By: Shannon Ralph
There comes a time in any marriage—particularly lengthy marriages—when a conscious decision is made that we will no longer hide our perfectly natural bodily functions from one another. This is not particularly a decision we are proud of, but it is a decision we all make at some point or another. It may be a decision based on logistical necessity. It may be a decision based on fundamental laziness and sloth. Either way, it is a choice we make and a decision we stand by through thick and thin.
We all belch and fart. It’s just a fact of life. If we did not belch and fart, we would spend our lives in doubled-over agony trying desperately to hold in noxious gas that wants nothing more than to be let out. We would be nothing short of incapacitated. That is no way to live.
Luckily for the married among us, we are free to let it all out.
When you first met your spouse and were trying to win his or her affections, you would certainly never consider farting in front of them. Or belching. Or clipping your toenails. Or waxing your mustache. Or peeing with the bathroom door open. You took special care to hide all of the vile things you did in private from the object of your affection.
Marriage, however, is a completely different story. First and foremost, “private” doesn’t really exist anymore once you tie the knot. Healthy boundaries disintegrate sometime shortly after the honeymoon–specifically if you are married with children. You shower while your spouse is brushing her teeth in the same bathroom. You dress while discussing your checkbook. You pee while your child shows you his latest math test. There is no privacy. At least not in my house.
If I have already spent my day showering, dressing, and peeing with an audience, what is there to keep me from letting go of all that gas while lying in bed with my spouse? What shred of dignity could I possibly have left? Why torment myself and tie my stomach into knots by trying to hold it in? Why disengage myself from my warm and cozy covers to excuse myself to the chilly bathroom to fart? She’s already seen me pee. She has to know I fart, as well. Right? Is it possible that she thinks my body is the lone exception to the laws of biology? That this temple is somehow immune to the side effects of the Chipotle burrito? Surely not.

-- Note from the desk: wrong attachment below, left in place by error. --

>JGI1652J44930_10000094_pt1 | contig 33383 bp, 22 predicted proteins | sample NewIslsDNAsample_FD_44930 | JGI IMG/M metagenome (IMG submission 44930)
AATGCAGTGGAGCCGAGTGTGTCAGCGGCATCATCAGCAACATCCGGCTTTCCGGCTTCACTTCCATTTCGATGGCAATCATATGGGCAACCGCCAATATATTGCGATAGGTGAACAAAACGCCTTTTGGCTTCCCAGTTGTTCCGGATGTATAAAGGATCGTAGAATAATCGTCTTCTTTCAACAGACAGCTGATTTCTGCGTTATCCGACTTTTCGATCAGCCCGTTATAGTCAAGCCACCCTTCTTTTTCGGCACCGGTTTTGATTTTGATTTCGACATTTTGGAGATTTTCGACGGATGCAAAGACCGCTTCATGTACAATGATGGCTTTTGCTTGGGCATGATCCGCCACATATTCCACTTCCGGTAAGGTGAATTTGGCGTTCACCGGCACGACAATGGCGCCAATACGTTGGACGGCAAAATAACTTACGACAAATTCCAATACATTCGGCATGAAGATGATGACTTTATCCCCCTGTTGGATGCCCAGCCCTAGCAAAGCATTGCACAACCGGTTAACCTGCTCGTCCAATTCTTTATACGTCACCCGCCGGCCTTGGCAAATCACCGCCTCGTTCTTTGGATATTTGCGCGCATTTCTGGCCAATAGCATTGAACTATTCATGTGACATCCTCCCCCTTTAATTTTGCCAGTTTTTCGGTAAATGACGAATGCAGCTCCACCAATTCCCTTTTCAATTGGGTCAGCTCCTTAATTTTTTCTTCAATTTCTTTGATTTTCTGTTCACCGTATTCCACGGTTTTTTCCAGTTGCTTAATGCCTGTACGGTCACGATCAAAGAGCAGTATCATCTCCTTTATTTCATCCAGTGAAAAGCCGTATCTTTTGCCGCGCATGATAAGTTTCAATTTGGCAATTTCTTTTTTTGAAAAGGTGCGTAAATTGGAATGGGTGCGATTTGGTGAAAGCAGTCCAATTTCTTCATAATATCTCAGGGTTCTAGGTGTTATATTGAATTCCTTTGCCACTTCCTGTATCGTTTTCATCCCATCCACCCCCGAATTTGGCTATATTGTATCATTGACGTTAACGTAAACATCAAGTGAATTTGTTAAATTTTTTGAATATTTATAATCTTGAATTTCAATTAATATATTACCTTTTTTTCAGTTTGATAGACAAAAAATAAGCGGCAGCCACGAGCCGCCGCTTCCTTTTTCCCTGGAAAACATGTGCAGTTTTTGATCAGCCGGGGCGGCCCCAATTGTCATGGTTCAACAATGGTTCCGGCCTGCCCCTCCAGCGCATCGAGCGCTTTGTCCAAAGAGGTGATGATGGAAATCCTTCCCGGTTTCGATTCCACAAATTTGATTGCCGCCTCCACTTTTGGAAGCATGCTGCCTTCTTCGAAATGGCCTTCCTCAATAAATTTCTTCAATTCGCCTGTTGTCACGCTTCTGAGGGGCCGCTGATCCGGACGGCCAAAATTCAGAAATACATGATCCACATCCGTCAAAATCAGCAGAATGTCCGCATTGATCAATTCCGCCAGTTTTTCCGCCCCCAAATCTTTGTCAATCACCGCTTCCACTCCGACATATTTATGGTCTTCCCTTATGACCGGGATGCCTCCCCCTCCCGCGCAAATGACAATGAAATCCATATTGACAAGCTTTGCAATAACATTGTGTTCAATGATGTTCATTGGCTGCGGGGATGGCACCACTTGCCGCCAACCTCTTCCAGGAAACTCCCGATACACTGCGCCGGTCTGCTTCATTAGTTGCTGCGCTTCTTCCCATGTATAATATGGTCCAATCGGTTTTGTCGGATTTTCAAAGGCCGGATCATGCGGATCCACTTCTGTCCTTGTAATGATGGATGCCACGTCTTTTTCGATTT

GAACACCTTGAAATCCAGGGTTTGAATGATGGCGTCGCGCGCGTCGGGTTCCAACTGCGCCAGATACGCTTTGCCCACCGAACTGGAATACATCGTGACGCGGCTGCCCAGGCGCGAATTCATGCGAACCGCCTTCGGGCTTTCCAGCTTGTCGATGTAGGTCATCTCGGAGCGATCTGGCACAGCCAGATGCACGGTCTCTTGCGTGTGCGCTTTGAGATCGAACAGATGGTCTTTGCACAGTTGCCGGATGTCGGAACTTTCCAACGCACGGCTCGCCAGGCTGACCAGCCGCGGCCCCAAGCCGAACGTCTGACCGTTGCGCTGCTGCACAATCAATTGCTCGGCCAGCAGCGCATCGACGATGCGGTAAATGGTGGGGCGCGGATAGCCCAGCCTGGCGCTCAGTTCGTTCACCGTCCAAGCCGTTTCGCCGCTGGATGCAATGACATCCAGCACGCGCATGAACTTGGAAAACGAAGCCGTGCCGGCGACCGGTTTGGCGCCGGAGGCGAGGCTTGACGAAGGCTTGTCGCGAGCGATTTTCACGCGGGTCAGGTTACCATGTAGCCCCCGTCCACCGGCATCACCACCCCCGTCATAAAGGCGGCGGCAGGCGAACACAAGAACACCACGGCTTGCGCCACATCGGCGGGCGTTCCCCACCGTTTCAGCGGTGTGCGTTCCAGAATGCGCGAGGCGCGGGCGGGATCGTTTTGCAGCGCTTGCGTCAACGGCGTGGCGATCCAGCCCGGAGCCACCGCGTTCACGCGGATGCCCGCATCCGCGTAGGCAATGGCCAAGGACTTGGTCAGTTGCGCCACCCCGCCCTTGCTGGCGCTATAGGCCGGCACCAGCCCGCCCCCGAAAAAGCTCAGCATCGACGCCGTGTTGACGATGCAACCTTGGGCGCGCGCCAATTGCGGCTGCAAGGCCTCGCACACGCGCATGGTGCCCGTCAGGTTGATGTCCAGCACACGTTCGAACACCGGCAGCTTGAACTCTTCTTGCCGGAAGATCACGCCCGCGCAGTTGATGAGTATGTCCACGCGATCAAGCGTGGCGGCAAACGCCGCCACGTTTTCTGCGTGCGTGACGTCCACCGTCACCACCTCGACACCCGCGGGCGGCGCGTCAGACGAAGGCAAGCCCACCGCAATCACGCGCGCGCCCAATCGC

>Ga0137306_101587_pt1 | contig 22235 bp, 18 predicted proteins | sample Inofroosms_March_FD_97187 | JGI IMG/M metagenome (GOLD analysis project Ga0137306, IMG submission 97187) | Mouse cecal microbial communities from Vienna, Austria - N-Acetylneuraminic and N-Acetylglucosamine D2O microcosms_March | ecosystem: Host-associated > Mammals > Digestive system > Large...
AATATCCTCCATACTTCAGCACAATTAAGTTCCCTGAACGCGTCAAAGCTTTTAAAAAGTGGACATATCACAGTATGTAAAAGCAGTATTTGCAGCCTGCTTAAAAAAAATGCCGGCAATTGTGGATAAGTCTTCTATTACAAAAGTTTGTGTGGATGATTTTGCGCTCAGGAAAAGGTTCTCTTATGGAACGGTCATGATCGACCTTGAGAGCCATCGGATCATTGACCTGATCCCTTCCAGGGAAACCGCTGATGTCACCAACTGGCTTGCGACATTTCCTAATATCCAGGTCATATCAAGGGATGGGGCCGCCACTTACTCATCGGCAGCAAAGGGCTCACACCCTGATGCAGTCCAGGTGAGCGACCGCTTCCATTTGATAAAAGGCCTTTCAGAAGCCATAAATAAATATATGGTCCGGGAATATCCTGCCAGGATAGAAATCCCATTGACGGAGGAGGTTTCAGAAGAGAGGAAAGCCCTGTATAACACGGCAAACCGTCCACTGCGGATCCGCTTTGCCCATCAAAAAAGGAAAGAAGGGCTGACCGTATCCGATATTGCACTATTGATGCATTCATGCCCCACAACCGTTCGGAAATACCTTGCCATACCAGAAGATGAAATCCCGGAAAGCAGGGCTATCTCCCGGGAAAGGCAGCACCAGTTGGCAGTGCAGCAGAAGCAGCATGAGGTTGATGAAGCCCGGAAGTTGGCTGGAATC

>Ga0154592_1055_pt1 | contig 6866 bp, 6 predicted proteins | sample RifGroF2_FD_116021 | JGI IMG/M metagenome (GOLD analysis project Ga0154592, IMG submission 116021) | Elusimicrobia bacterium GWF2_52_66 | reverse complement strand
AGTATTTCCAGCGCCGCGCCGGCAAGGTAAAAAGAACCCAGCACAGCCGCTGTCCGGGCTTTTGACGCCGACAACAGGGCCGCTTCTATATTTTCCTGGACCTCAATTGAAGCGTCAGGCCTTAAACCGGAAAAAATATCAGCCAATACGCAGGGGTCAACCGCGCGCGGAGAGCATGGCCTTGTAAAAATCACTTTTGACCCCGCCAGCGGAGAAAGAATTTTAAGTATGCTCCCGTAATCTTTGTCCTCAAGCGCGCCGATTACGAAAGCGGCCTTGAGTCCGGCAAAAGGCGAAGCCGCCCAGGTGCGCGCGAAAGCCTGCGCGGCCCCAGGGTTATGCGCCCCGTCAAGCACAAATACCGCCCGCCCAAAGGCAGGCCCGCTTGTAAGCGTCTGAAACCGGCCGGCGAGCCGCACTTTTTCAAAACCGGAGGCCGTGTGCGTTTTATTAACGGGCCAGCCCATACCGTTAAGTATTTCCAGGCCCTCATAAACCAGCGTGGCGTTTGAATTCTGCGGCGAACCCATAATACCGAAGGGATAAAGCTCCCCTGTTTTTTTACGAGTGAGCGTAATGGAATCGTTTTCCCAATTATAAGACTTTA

When you are in the office or sitting in a coffee shop or hanging out with friends, there are certain social mores that surround the belch and the fart. If one happens to slip out, we understand that the farter or belcher will undoubtedly be mortified. Therefore, social norms suggest that the belchee or fartee (the one who is belched or farted upon) ignore the incident. We pretend it did not happen. As our eyes water and our noses scream out for relief, we completely ignore the rogue bodily expellant.
In a marriage—in an environment of communal showering and dressing and peeing—these same social mores do not apply. Therefore, Ruanita feels free to screech and hold her nose and swat at the air dramatically when I pass gas in bed. And I feel the same prerogative to leap (perhaps a bit overzealously) at the unsuspecting dog resting innocently at the foot of our bed and selflessly fling my body on top of hers to protect her from Ruanita’s pestilent fumes. Though we both know that belching and farting are natural bodily responses to excess gas, we do not let the belcher or farter off the hook so easily. No, we call obnoxious attention to the act while secretly finding solace in the knowledge that Ruanita loves me enough to fart in my presence and I love her enough to belch in hers. Isn’t that what true love is all about? The good, the bad, and the stinky?
A lack of basic social boundaries is one more ways that my marriage is just like your marriage.
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Originally published on The Seattle Lesbian
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